Newspaper Page Text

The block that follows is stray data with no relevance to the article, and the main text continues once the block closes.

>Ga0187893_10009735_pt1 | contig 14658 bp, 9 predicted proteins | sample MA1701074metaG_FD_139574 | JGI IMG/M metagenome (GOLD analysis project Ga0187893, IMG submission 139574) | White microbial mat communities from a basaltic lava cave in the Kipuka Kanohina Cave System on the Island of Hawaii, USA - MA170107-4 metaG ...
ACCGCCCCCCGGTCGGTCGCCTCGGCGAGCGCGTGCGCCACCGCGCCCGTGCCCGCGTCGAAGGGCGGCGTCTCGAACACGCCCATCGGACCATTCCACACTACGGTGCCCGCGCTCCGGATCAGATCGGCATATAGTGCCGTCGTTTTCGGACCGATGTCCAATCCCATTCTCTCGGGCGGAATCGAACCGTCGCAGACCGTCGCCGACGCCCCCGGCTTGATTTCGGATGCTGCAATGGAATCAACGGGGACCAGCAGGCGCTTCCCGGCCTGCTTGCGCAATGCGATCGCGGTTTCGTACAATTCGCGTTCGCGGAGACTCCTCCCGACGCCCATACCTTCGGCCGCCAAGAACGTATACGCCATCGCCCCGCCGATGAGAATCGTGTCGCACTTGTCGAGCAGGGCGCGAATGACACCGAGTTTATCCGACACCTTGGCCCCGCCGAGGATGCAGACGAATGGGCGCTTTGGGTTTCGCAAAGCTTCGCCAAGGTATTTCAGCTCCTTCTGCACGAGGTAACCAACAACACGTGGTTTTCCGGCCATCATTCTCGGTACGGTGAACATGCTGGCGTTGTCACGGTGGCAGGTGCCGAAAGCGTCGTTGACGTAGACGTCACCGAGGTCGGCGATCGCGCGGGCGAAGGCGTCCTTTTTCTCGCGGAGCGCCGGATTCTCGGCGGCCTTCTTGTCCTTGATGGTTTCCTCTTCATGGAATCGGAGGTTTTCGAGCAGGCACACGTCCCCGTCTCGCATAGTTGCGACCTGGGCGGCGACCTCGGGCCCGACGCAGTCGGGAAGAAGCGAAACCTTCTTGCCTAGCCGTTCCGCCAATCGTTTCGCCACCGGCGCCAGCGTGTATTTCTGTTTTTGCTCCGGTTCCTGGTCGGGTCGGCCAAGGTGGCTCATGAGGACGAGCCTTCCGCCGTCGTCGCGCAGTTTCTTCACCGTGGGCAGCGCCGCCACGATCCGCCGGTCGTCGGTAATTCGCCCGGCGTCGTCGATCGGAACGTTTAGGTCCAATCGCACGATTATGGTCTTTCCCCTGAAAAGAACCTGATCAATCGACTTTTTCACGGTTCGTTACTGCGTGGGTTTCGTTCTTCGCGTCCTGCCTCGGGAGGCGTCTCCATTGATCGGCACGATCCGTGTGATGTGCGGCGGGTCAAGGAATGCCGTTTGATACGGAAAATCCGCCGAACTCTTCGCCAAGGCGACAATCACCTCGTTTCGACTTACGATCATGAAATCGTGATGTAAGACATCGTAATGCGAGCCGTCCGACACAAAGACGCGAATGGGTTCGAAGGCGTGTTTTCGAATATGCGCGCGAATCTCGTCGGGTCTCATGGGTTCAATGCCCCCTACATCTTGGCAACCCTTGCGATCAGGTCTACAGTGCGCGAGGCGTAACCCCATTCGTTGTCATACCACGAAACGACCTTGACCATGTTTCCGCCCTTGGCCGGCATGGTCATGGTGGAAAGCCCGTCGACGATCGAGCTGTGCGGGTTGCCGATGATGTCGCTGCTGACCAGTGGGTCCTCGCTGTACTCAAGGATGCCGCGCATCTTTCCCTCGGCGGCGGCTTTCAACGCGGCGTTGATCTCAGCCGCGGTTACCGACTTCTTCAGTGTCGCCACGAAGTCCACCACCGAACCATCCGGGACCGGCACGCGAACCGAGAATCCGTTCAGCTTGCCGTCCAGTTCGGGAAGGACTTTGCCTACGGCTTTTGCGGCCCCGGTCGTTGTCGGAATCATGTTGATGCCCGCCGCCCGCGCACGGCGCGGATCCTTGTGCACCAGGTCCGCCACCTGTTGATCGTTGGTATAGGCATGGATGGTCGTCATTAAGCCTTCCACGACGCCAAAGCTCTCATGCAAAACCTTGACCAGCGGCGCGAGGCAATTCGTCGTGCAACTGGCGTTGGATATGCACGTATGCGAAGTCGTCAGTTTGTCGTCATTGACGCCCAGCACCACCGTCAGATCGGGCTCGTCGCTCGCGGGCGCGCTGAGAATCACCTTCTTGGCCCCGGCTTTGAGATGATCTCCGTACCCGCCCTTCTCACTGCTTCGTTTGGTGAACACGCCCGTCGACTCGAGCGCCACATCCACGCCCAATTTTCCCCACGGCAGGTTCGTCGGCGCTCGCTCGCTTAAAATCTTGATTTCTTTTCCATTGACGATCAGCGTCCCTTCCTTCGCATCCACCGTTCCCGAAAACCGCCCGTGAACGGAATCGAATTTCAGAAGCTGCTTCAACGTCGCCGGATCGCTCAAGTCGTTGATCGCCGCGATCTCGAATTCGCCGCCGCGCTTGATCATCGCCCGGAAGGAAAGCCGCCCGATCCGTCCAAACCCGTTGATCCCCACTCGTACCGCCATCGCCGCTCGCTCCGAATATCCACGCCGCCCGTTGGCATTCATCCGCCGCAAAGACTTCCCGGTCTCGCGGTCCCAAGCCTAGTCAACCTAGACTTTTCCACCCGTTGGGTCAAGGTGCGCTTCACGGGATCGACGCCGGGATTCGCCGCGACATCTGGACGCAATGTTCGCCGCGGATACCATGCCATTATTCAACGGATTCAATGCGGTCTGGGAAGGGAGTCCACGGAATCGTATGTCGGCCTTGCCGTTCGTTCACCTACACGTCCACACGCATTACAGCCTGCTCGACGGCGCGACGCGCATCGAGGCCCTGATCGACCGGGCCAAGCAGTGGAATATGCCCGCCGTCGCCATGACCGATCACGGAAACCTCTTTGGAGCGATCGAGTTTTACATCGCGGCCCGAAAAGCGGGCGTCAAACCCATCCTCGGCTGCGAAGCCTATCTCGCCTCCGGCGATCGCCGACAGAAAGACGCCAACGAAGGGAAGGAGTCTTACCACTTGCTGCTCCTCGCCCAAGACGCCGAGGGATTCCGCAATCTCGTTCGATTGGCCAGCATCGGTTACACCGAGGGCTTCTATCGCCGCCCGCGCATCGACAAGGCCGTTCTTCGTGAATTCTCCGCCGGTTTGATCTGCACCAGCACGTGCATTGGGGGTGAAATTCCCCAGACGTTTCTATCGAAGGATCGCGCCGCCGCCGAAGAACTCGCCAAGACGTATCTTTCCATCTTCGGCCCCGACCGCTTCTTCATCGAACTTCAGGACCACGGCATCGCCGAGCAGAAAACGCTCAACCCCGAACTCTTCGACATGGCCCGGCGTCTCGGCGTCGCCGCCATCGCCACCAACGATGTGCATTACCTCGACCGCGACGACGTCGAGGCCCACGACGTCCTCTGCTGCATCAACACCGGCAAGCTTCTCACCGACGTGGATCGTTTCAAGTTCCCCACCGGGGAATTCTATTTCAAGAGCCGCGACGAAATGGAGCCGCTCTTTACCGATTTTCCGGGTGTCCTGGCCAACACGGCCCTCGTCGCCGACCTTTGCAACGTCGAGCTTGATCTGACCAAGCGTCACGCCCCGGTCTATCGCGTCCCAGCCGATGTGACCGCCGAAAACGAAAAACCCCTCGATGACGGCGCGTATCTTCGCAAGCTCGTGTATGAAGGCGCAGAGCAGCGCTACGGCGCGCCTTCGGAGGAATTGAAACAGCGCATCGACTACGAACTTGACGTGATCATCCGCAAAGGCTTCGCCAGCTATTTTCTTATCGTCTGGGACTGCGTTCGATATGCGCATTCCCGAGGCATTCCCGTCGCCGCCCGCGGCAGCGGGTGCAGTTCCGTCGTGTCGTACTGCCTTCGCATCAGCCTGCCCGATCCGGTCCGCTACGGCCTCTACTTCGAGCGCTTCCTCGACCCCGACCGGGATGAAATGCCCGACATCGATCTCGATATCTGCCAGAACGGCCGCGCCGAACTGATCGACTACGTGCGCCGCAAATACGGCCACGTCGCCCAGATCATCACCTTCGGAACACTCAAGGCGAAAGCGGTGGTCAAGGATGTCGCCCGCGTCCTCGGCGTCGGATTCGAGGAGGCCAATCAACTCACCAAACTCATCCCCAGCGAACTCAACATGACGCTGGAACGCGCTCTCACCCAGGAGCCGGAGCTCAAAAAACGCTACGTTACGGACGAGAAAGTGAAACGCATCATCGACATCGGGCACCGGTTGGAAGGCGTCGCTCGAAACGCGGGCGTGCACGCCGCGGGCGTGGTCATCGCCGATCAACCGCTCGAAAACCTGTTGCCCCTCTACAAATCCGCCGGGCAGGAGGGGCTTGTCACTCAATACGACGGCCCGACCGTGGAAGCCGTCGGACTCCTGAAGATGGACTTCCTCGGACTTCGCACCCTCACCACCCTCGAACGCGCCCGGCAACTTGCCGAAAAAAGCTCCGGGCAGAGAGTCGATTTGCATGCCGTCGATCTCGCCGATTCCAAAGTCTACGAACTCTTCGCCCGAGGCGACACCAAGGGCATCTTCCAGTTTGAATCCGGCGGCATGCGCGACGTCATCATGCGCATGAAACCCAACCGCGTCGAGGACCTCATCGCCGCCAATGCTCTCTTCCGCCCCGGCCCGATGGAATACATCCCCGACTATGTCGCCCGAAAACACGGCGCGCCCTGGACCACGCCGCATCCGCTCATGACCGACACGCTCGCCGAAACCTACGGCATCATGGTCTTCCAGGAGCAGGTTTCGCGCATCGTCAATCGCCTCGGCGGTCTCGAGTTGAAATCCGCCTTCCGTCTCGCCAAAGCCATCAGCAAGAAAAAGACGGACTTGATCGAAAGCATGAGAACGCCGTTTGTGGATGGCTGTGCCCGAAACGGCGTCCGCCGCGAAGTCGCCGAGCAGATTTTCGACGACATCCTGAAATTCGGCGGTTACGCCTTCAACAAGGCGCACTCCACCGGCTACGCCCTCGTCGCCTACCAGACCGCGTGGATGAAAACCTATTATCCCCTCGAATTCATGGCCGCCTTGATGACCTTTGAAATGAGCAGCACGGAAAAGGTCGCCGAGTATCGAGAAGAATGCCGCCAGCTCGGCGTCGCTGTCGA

Gateway to Mexico VOL. 22—NO. 35 Arizona Joins Nation This Week In Launching 1947 March Os Dimes Drive Which Closes On Jan. 30th PHOENIX, Jan. 16—Arizona joins < the nation this week in launching < the 1947 March of Dimes, which will < be conducted January 15-30 and < which comes in the wake of the 5 worst infantile paralysis epidemic in our country’s history. s An appeal to all communities in the state to double contributions was 1 made Monday by Terrence A. Car- < son, state March of Dimes chairman, i so that Arizona might double last year's return which was $75,435. < Fund-raising chairmen are re- i doubling efforts to raise an estimat- ' . ■ i N.H.S. Faces j Superior j Here Tonight 1 < (By BILL TITCOMB) < Coach Johnny Herrera's Nogales £ basketballers will face Superior High £ School here tonight at 8 o’clock and ] meet the undefeated Bulldogs from ( Douglas tomorrow night at 8 o’clock. 1 Preliminaries are slated for 7 p.m. 1 when the Braves meet either the ' visitors’ reserves or one of the town i teams. 1 Superior is favored over the No gales quintet as they defeated the I Apaches 27-19 earlier in the season, c however the Apaches are an improv ed team from the time they met Superior and anything might hap- ‘ pen. | Saturday night’s game with the Douglas Bulldogs will prove to be the most interesting of the two as the “Smelter City” hoopsters are undefeated. Last weekend the Bull dogs showed strength in defeating j the Tombstone Yellowjackets, 76-12. ‘ Meanwhile, Coach Johnny Herrera J has been putting his charges through * a strenuous week of offensive and ‘ defensive preparation for the two 1 games. Richard Myers has been at his center position, Octavio Salgado ‘ and Louie Alonzo at the forward 4 slots, and Ben Teyechea and Bob ( Lopez are doing the defensive work 1 from the guard positions. - Bill Georgelos and Harry O’Hagin ; have been improving a great deal and should see some action tonight. Joe Trujillo is back with the Apa- £ ches again and can be counted on ’ for a little playing time. 116 Carloads i Os Vegetables In One Night < J i One hundred and sixteen SP de M carloads of vegetables and two ' carloads of shrimp crossed the bor- 1 der here from Mexico a week ago 1 last night. ] Os the 116 cars of vegetables, ap proximately $40,000 duty on 81 cars 1 was paid here. The other 35 were 1 shipped in bond to Canada, duty to 1 be paid at some other port. “Baloney Biographs” i (By MARTY LOUGHMAN) JUDGE EMERY CHALFANT Emery was born in the very early earlies before calendars were print ed. It was a “fine” day when Emery was born and ever since then every day except Sundays are “fine” days with him. In fact, everything is always fine, more or less, with him. If you meet him on the street and ask him how he is feeling, he will answer, “Fine, fine, fine—five dol lars fine.” Which leads up to telling you auto mobile drivers that it will be “fine” for you if you park too long on Mor ley or Grand avenues. They aren’t foolin’—they mean it. The law is a good one as it means much to the merchants in town to have a parking place on either street to allow their customers room and time to shop. Now if the merchants will just keep their own cars off the streets we’ll all have a chance. Personally, I’ve got the solution for a place to park. I park in front of the Concordia. Saves time, etc. So look out that you don’t get a ticket. Save that two bucks for the March of Dimes. Regards, MARTY. MANY HAPPY RETURNS John B. Murchison, Jr., January 17. Frank B. McCay, January 26. Mrs. Herman Medlen, January 19. Jerry Wager, 9 on January 14. Gregor Balough, 17 on January 19. IRogales 1f nternat to.TCu ed $24,000,000 in the country because of the need to replenish funds drain ed in fighting last summer’s epi demic which affected more than 25.000 persons in the country and which included 128 persons in Ari zona. Approximately $60,000 was spent this past year by Arizona chapters of the Foundation, Margaret M. En right, state representative, informed. This was spent to provide medical care for the new victims of polio as well as continuing care for old cases. There are 358 cases receiving care at the present time, she said. This expenditure drained many chapter treasuries and necessitated some of them making requests of National Headquarters for financial advances to carry on the program of care until treasuries are reimbursed by 1947 March of Dimes. “The Foundation’s program of care is completely unselfish in its distribution of funds,” Mr. Carson stated, “50% of all funds raised is sent to National Headquarters of the Foundation to be allocated to county chapters when needed for epidemic assistance. Research and education are made possible also through this 50% division. The remaining 50% is held in each county to provide direct aid for the patient.” The Santa Cruz County Fund- Raising Director is John Russell lo cated at P. O. Box 956, Nogales. Apaches Win One Game And Lose One (By BILL TITCOMB) The Nogales High School Apache hoopsters broke loose to give the townspeople a thrilling and interest ing pair of basketball games Friday and Saturday nights when they met two Tucson teams. Friday’s game with the Tucson Badgers found the Apaches hitting the hoop time and again to drop a fast moving game 44-37 to the Badgers. Saturday evening the local quintet took the court against the Amphitheatre Panthers and wound up in front, 45- 35. Nogales Holds Tucson The Badgers were off to a fast start in the first period by running up a 19-2 score at the end of the first period. Coach Bud Doolen pulled out the first stringers and inserted his second five who were on an even par with the tribesmen. The half time score came to a 28-11 count with Tucson still in front. The Indians came back strong in the third period scoring 12 points while the Badgers gathered up eight. The third quarter ended .with a score of 36-23, and the Tucsonians were still out in front. The final period opened with the Herreramen sinking them from all spots on the court. With only five minutes of playing time left, the locals were within four points of the Badgers. The Apaches failed to get any closer and the final horn sounded with a score of 44-37.. Ben Teyechea took scoring honors for the evening by sinking 11 points, followed by Judson of Tucson who garnered 10. Apaches Stop Panthers Saturday evening the local ball club faced the Amphitheatre Pan thers of Tucson in a 45-35 win for the Apaches/ At halftime the In dians were out in front 21-16. Oc tavio Salgado grabbed 14 points from his forward position and Ben Teyechea accounted for 12 points as did Schaaf of Amphitheatre. Richards Reelected Head Os Press Group PHOENIX, Jan. 16—V. P. Rich ards, publisher of the Winslow Mail and Holbrook Tribune-News, will head the Arizona Newspaper associ ation as president for another term. He was re-elected Sunday at the closing session of the publishers’ annual meeting. B. P. (Jack) Lynch, managing , editor of the Arizona Republic and Phoenix Gazette, was named first vice-president, and R. Lynn Wil , liams, publisher of the Chandler Arizonian, second vice-president. Charles F. Willis, Phoenix, publisher L of Pay Dirt, was re-elected secretary . treasurer. The association adopted a recom mendation that a bill be drafted for submission to the legislature to es . tablish a minimum rate of 75 cents an inch for legal advertising. Gardners Sell , Deluxe Cleaners Mr. and Mrs. Roy Gardner, own ers of the DeLuxe Cleaners for the . past several years, have sold the es j tablishment to Harvey Black of Tuc . son. NOGALES’ HOME NEWSPAPER . . . PUBLISHED WHERE TWO NATIONS MEET PICTURE NEWS OF THE WEEK CHARLES P. TAFT, prominent Cincinnati lawyer and brother of U. S. Sen. Robert Taft, has just been chosen as the new president of the Federal Council of Churches in America. The first layman to hold the post, Taft succeeds Bishop G. Bromley Oxman. Two year-old MARLENE GREEN, Greenfield, Cal., blind since birth, has just been given the gift of sight through a delicate operation brought about by the generosity of a group of railroad men. JANIS PAIGE, Warner Brothers beauty, models the latest ensemble for winter M 'ear. Warm number, especially with the fur trimming. A clothes line that will defy sun and rain and will not rust, rot, sag or stretch, is being introduced by Firestone. With 16 strands of black and white Velon plastic braided together, the clothes line is being used by the ladies for decorative purposes as well as domestic duties. Nogales Laundry Increasing Payroll To 40 Persons With Arrival Os New Cleaning, Pressing Equipment After waiting fourteen long months, Loyd Ledford of the Nogales Laundry, has announced the arrival and installation of new equipment for the cleaning and pressing of clothing. The equipment is the 140 F Hoff man cleaning device and is the most modern and highly recommended device of its kind in the world, Led ford said. This machine is equipped with a still and filter which insures a continual cleaning process and at no time is the material in contact with dirty solvent as with each revo lution the fluid is processed through the filter. Also among the equipment is a new Cissell spotting board where spots are completely removed by a mixture of steam, chemical and compressed air. Material which was heretofore thought ruined by spots has been restored by this device. The machine is operated by Bill Dixon who was formerly associated with Cannon’s of Chicago which is the largest concern of its type in the world. While associated with Can non Mr. Dixon became head spotter supervising some 30 men, and has 30 years experience of this kind to his credit. The new equipment also includes a new Hoffman-Manikin which is the latest type dress cleaner and L * '/’.X 1 , >< * j$K . ' •' * ■/.£ ARMY SNOW WAGON IN THE ARCTlC—Officers of Task Force Frigid discuss methods of handling the M-29-C “Weasel” as a means of transportation in the snow covered country which surrounds their base at Ladd Field, Alaska. Seated in the car is Lieut. Frank Morgan, Slidell, 111. Next to him are: Lieut. N. D. Carcia, Chicago; Capt. Woodrow C. Bradshaw, Cecelia, Ky., and Capt. John F. Coyne, Chicago, NOGALES, ARIZ., FRIDAY, JAN. 17, 1947 presser in the world. Also they have installed the newest type pressers for all types of clothing. Mr. Ledford expects to employ a tailor and they will handle all types of repair work. Quality Cleaning The manager stated, “We have only one aim and that is quality cleaning equal to any done by any concern in the Southwest.” Next week things will be in full operation and the payroll which formerly consisted of only 18 em ployees will contain 40 people who will operate two shifts. On this pay roll there are five veterans of World War IL Death Calls Mrs . Emilia Delgado, 62 Mrs. Emilia Delgado, 62, passed away Sunday at 1 p.m., at her home in Nogales, Sonora. She is survived by her husband, R. Delgado, well known business man in the border area; a son, Manuel; and a daugh ter, Mrs. Emilia Harper of Calexico, California. Funeral services were held Monday at 2 p.m. at the Catholic Church in Nogales, Sonora. Pottery Imports In Hay, Straw, Banned Importation of Mexican pottery, glassware, curios, and other articles, packed in straw or hay is prohibited as a result of a U. S. Customs ruling which went into effect last weekend. The ruling followed agriculture department restrictions to prevent spread of the foot and mouth dis ease from Mexico. Mexican articles packed in mater ial other than straw or hay are still permitted entry. Rumors that the United States had put into effect a complete em bargo on all Mexican products are believed to have been caused by mis interpretation of the new restric tions. Students Enjoy National Assembly Honor Program The Nogales High School students were entertained at another National Assembly program Monday after noon at 3 o’clock. Two hundred stu dents watched many modern mir acles of magic being performed by the nationally known magician, Bo bo. The program consisted of many amazing, thrilling and humorous feats. The performance kept the students on the edge of their seats for an hour of interesting tricks of magic. National Assembly Program spon sors educational and entertaining stage performances for high school audiences all over the nation. Nogales Folks To See Play At Tucson Many Nogales drama-lovers have made reservations for the Tucson Little Theatre production, “Skin of Our Teeth,” being presented at the Temple of Music and Art, January 16, 17 and 18. Mrs. Eva L. Wheeler, postmaster of Nogales, will bring a party of four to the Saturday evening perform ance. Harry A. Wilson of the Valley National Bank will attend with a party of friends as will Dr. and Mrs. J. S. Gonzalez. Reservations for the opening night performance were made by Mrs. H. A. Hutchins of Tucson Road. Four Men Hurt In Auto Upset Near Amado The condition of Cherry Jeffers Miller, 24, Tucson, was described Tuesday as “satisfactory” by veter ans’ hospital attendants in Tucson, after he suffered lacerations under neath his right eye when his auto overturned at 5:30 a.m. Tuesday near Amado on the Tucson highway. Others injured in the 'accident were Miller’s twin brother,, Terry; George C. Wood, 18, of Ludon, Tenn., recently discharged veteran who suf fered bruises; and Joe C. Jefferson, 18, of Tucson. All were treated for minor injuries at the veterans’ hos pital and released Tuesday morning. Miller, driver of the Lincoln Zephyr sedan, apparently fell asleep at the wheel and drove off the road. The auto, which swerved 100 yards and turned over twice, was complete ly demolished. The four men were returning to Tucson from Nogales where they had been for dinner. Credit Association Changes Hands The Nogales Merchants Credit Association has moved to an attrac tive new office in the new Ford building. The association has a new owner and manager—Miss Betty Krudde of Bozeman, Montana—who bought the bureau from K- C. Barney Jan uary 1, and who has re-located in Tucson. Miss Krudde was formerly man ager of the Credit Bureau of Galla tin County, Montana, for seven years. She stated she first heard of this opening through a circular published by the National Credit Bureau Association. She likes the town and people and has taken up residence at 1311 Morley avenue. Mrs. Mary Atwood, who has been with the association for some time, will remain in the employ of the new management. Remodeling Office Rooms Mike"”Levy is remodeling the office rooms on the upper floor of.his Wes tern Union Building, one of which &as recently vacated by the Nogales Merchants Credit Association who have moved to the new Ford Build up .... ... p’/‘ 'i. William E. Hatcher Ends Life 12 Days After His Wife Committed Suicide Here On New Year’s Eve Twelve days after his wife, Ruth Hudson Hatcher, 52, who had been in iU health, shot herself to death on New Year’s Eve, WiUiam E. Hatcher, 54 - year -old assistant chief customs inspector at the port of Nogales, committed suicide Sunday afternoon by swallowing an ounce of Black Leaf 40 poison. Both suicides occurred at the Hatcher home, 226 Plum street. Immediately after learning her brother had taken the poison, Mr. Hatcher’s sister, Mrs. Adelaide Hatcher Scanland of El Monte, Calif., called Dr. J. S. Gonzalez and Hatcher was rushed to St. Joseph’s Hospital where the well known and very popular officer passed away an hour and a half later. Funeral services, conducted by the Masonic Lodge, were held Tuesday afternoon at the Masonic Temple, followed by burial next to the grave of Mrs. Hatcher in the Masonic cemetery. He was buried in his cus toms uniform. Pallbearers were Ross Dayton, Earl Hill, Dan Johnson, Warren Pippin, John Murchison and L. G. Paradis. Besides his sister, Hatcher is sur vived by the following nieces and Studying Needs Os Local School System (CONTRIBUTED) Members of the Nogales Branch of the American Association of Univer sity Women are devoting their at tention this month to studying the needs of the local school system which has for the most part become a better system during the last years. It is believed by A.A.U.W. that there are a number of criticisms to be made of our schools but the com munity is not without blame. Many of the school problems arise from lack of funds. There are a number of citizens who register horror at the thought of spending money on edu cation as a means to a greater Ari zona. You cannot improve your schools without paying for it. Another observation is: There is a great lack of interest shown by the majority of parents. How many parents visited school during Nation al Education Week open house? One teacher reported seven visitors, an other three; another reported one visitor. Others 'who reported had no visitors. We don’t believe that a community should criticise any in stitution without being willing to at least offer suggestions for improving said institution. Teachers for one reason or another have, in many cases, an apologetic attitude toward their profession. Perhaps it is because in many areas a third standard for the behavior of teachers exists. This is not true in Nogales in any great dregree. It is true, however, that an adjusted sal ary scale might change that unfor tunate attitude that we find among teachers. A number of innovations and re forms in our school system would greatly benefit the community as a whole. A list of those changes de sired by the members of the Nogales Branch of the American Association of University Women is being pre pared for presentation to the Nogales Board of Education, and we encour age the adoption of as many of the measures as possible. Any person or group interested is invited to contact members of the American Associa tion of University Women. ********* Driver Training Program At High School For the past three years the State Driver Training and Safety Educa tional Program has been offered to students in many of the high schools throughout the state and for the first time it will be offered to the students of Nogales High School starting the second semester. The course will last 20 weeks and will be handled by Miss Katherine Boone, local science teacher, and is to be offered as part of her regular course. The above announcement was made here Tuesday by Andrew L. Case, State Supervisor Driver Train ing and Safety Education of the Ari zona Highway Department. yTpTTTBsSiS9 Join the MARCH OF DIMES JANUARY V5-3Q. THE NATIONAL FOUNDATION FOR INFANTILE PARALYSIS 'emotional Trade— | The Lifeblood of Nogales^ FIVE CENTS A COPY nephews: Beth, Bisbee; John, Oarl, and Imogene, California; Bill Scan land, U. S. Army; Wilbert H. Hatch er, Tucson; B. R. Hatcher, Jr., Dun can, Arizona; and Georgiana Scan land, El Monte, Calif. Bom In Prescott Born in Prescott, Arizona, August 27, 1892, Hatcher for three years attended the University of Arizona where he took a course in journalism and entered the customs service August 3, 1918. He was first sta tioned at Douglas, coming to Nogales (Turn to Page Six? Rancho Grande Purchased By Wisconsin Man Frank Reichert owner of The Foeste Hotel at Sheboygan, Wiscon sin, and The Curtis Hotel at Ply mouth, Wisconsin, took over the management Wednesday of the beautiful Rancho Grande Hotel & Guest Ranch which he purchased the first of the week from Cavett Robert of Phoenix. The Foeste is a transient hotel and The Curtis a summer resort. Mr. Reichert said yesterday he contemplates re-decorating and oth erwise improving Rancho Grande, and expects to get it in good shape in the course of a year. He said that Rancho Grande would continue to be operated as a hotel and guest ranch. He is accompanied here by his wife and two and one-half year old son “Rickey.” Mr. Reichert is a graduate of Cor nell University and served with the Navy during World War 11. During recent months, Rancho Grande has been under the manage ment of Mr. and Mrs. James Kirk wood, relatives of the former owner, Mr. Robert. Young Woman Passes Away At Local Hospital Following 1 a long illness which was serious the past four months, Mrs. O. M. Beaver, 36, wife of the owner of The Border Club, died at 9:30 a. m., Wednesday at St. Joseph’s Hos pital. The body was taken to San Diego Wednesday night for burial. Besides her husband, she is sur vived by her parents, Mr. and Mrs. Julius Levy and a sister, Mrs. J. W. Allen, wife of the owner of the Mon tezuma Buffet. Mrs. Beaver had been a resident of Nogales since last March. Barnraising At Procter Ranch The barnraising, which was post poned once on account of cold weather, was held Sunday at the Procter ranch on the Tucson high way. The festivities started at 9 o’clock in the morning and wound up about 5 o’clock in the afternoon. There were approximately 100 people attending and 50 men work ing on the barn. The Tovrea Equip ment Company of Tucson brought down an automatic post hole digger to build the corral. At one o’clock barbecue and beer were served followed by a polo game. Those playing were: Tommy Bell, Hubert Merryweather, Gil Procter, Neilson Brown, Bobby Hathaway, John Tracy, J. F. Johnson and Tom Morgan. The game proved to be very exciting. The barn will be used to keep the players’ ponies in. Nogalian Undergoes Operation In Texas Dr. G. L. Harker underwent an operation in Mineral Wells, Texas, Saturday and is recovering nicely. He is expected to return the first of the week. BACK FROM OHIO Tech. Sgt. and Mrs. A. Sanson returned last week from Chillicothe, Ohio, where they were called by the death of Sgt. Sanson’s father.